President Obama once wrote a book about audacity. He'll be able to write a sequel when he leaves the White House because what can be more audacious than asking Americans to trust him and his administration after they've lied, misled, and been busted for being too cute by half?
First, let's start with President Barack Obama. Here are his own words on civil liberties, national security and snooping...and, a YouTube video is not responsible.
Next, let's move on to Congressman Hank 'Capsizing Guam' Johnson on 20 March 2012 at a hearing of the House's Emerging Threats and Capabilities Subcommittee of the Armed Services Committee:
Rep. Hank Johnson: Does the NSA intercept Americans’ cell phone conversations?
NSA Director Keith Alexander: No.
What judicial consent is required for NSA to intercept communications and information involving American citizens?
Within the United States, that would be the FBI lead. If it were a foreign actor in the United States, the FBI would still have to lead. It could work that with NSA or other intelligence agencies as authorized. But to conduct that kind of collection in the United States it would have to go through a court order, and the court would have to authorize it. We’re not authorized to do it, nor do we do it.
The Director also said on several occasions during this hearing that the NSA didn’t even have the ability to collect such data.
By the way, is there a better perjury trapper in Congress than the Useful Idiot, Hank Johnson? In his attempts to defend the excesses of this Administration, he has walked both Attorney General Eric Holder and the Director of the National Security Administration, Keith Anderson, into making false and/or misleading statements.
A few months later, Alexander spoke at the Aspen Institute conference and addressed a question about a statement from ex-NSA official William Binney, who had said that the NSA is assembling a dossier on every American. “Is there any truth to that, and why do stories like this persist that you’re spying on all of us?”
Alexander flatly denies the question’s premise. “To think we’re collecting on every U.S. person… that would be against the law,” he says, and goes on to list every agency that oversees the NSA in every branch of government. “The fact is we’re a foreign intelligence agency.”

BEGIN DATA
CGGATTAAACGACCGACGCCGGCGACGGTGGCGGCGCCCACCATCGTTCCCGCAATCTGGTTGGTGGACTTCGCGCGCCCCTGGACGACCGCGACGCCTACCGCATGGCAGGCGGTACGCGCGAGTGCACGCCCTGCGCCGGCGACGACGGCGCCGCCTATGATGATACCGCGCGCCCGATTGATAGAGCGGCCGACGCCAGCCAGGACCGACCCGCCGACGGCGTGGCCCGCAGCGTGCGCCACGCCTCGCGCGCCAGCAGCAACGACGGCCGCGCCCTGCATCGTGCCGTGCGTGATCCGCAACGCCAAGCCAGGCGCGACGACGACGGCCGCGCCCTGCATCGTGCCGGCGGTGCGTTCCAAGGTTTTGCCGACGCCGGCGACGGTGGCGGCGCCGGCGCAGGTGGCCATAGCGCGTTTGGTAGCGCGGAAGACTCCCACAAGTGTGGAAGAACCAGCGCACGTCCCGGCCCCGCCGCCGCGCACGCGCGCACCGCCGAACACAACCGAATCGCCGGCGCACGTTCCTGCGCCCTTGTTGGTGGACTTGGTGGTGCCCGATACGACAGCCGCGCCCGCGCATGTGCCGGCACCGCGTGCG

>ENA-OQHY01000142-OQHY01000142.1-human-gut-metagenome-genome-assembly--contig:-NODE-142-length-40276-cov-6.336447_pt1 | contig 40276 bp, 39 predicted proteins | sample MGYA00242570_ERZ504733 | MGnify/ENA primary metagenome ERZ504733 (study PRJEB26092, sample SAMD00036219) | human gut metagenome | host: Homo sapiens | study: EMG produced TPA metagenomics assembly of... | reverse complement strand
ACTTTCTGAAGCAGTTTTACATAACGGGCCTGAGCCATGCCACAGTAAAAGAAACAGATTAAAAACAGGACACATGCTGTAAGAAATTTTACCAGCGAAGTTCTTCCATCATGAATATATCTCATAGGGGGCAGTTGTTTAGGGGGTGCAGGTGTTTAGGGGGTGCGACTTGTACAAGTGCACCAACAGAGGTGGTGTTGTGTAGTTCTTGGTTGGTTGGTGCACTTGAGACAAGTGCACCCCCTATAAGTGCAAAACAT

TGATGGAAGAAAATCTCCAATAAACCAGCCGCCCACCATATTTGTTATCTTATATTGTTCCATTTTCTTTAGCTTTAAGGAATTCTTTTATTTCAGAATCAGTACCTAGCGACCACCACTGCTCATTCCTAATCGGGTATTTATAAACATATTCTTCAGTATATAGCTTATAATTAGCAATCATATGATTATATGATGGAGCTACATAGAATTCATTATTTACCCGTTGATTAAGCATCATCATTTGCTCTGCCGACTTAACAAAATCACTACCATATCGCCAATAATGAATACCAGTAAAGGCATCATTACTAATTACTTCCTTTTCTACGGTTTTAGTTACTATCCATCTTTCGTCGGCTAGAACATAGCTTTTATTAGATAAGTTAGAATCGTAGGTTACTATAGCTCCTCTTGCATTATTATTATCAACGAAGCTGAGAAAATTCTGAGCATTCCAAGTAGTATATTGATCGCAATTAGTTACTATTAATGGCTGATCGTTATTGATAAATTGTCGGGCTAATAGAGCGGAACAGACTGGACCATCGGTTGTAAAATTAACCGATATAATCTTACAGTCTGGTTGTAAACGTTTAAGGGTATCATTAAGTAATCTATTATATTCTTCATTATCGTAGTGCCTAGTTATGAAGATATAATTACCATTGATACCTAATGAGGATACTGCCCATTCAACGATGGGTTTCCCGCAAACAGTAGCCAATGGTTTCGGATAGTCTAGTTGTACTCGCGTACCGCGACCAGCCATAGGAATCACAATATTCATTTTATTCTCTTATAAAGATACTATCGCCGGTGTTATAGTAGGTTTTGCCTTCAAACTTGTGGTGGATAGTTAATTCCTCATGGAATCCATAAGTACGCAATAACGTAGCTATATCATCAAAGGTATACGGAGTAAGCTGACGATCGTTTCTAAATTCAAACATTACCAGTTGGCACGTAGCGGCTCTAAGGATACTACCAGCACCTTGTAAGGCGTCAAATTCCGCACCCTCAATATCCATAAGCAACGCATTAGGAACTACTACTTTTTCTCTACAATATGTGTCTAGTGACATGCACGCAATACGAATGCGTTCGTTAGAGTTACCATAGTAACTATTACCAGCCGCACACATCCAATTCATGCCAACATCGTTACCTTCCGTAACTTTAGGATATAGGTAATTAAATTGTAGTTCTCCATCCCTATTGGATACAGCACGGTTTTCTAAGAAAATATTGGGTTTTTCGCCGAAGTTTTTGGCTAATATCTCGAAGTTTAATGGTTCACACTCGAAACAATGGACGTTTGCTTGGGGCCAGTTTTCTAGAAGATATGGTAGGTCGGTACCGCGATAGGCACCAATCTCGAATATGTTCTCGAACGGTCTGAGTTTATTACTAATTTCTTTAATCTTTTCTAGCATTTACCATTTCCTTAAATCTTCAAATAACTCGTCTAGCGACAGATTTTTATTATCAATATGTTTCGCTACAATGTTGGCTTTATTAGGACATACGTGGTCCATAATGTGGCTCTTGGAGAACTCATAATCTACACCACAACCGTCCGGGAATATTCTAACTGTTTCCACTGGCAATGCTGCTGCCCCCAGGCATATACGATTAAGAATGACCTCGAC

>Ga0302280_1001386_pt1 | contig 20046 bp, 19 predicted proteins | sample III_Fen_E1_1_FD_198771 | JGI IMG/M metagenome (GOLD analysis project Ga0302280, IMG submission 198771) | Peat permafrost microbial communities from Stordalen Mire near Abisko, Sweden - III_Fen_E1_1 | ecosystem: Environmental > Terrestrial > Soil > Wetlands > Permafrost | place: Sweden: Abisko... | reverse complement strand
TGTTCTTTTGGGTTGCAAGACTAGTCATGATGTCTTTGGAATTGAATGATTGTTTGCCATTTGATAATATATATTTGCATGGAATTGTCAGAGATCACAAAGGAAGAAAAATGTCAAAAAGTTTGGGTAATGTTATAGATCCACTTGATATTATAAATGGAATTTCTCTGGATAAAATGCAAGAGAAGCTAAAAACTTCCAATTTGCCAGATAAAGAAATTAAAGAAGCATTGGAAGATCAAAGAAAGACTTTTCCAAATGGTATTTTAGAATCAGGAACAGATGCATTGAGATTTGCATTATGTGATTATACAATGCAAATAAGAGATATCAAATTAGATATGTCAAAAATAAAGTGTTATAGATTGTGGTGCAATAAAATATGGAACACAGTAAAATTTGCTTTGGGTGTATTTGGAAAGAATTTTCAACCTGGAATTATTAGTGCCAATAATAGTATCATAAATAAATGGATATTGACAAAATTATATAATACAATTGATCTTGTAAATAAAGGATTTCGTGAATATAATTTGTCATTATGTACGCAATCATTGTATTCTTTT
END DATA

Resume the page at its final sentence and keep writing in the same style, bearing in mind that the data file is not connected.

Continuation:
Relative to that last line, pay close attention to the Establishment in the coming days, including spokesliars for the Administration. FISA stands for the ‘FOREIGN Intelligence Surveillance Act.’ On several occasions already, they’ve changed the name to the ‘FEDERAL Intelligence Surveillance Act.’
‘Don’t worry, folks. What we are doing is totally legal and is all part of the Federal Intelligence Surveillance Act that has been in place since 1978. You are getting all wee-wee’d up about something that has been in effect for most of your lives.’
- Surveillance State Supporter
In July 2011, Senators Ron Wyden (D-OR) and Mark Udall (D-CO) sent a letter to the NSA asking for answers about its collection of data on American citizens. The NSA’s response read, in part:
You asked whether communications of Americans have been collected… Section 702 of the FAA [FISA Amendments Act] explicitly prohibits the intentional targeting of persons reasonably believed to be located in the United States or United States persons located abroad. The Intelligence Community has put in place a variety of procedures, which have been approved by the FISA Court as required by law, to ensure that only persons reasonably believed to be located outside the United States are targeted and to prevent the intentional acquisition of any communications as to which the sender and all intended recipients are known to be located in the United States. Guidelines are also required by law to ensure compliance with other limitations on FAA collection, including the requirement that a U.S. person may not be intentionally targeted under section 702.
Well, surely, the Director Of National Intelligence wouldn't lie or mislead Congress, would he?
Why, yes, Virginia, he would.
From the 12 March 2013 hearing held by the Senate Intelligence Committee on warrantless geolocation surveillance and National Security Agency tracking:
On March 12, at a hearing of the Senate Intelligence Committee, Wyden asked Director of National Intelligence James Clapper: “Does the NSA collect any type of data at all on millions or hundreds of millions of Americans?” Clapper responded: “No, sir.” When Wyden followed up by asking, “It does not?” Clapper said: “Not wittingly. There are cases where they could, inadvertently perhaps, collect—but not wittingly.”
Lies, more lies, and even more lies on top of those lies and the government has the effrontery to ask us to trust them?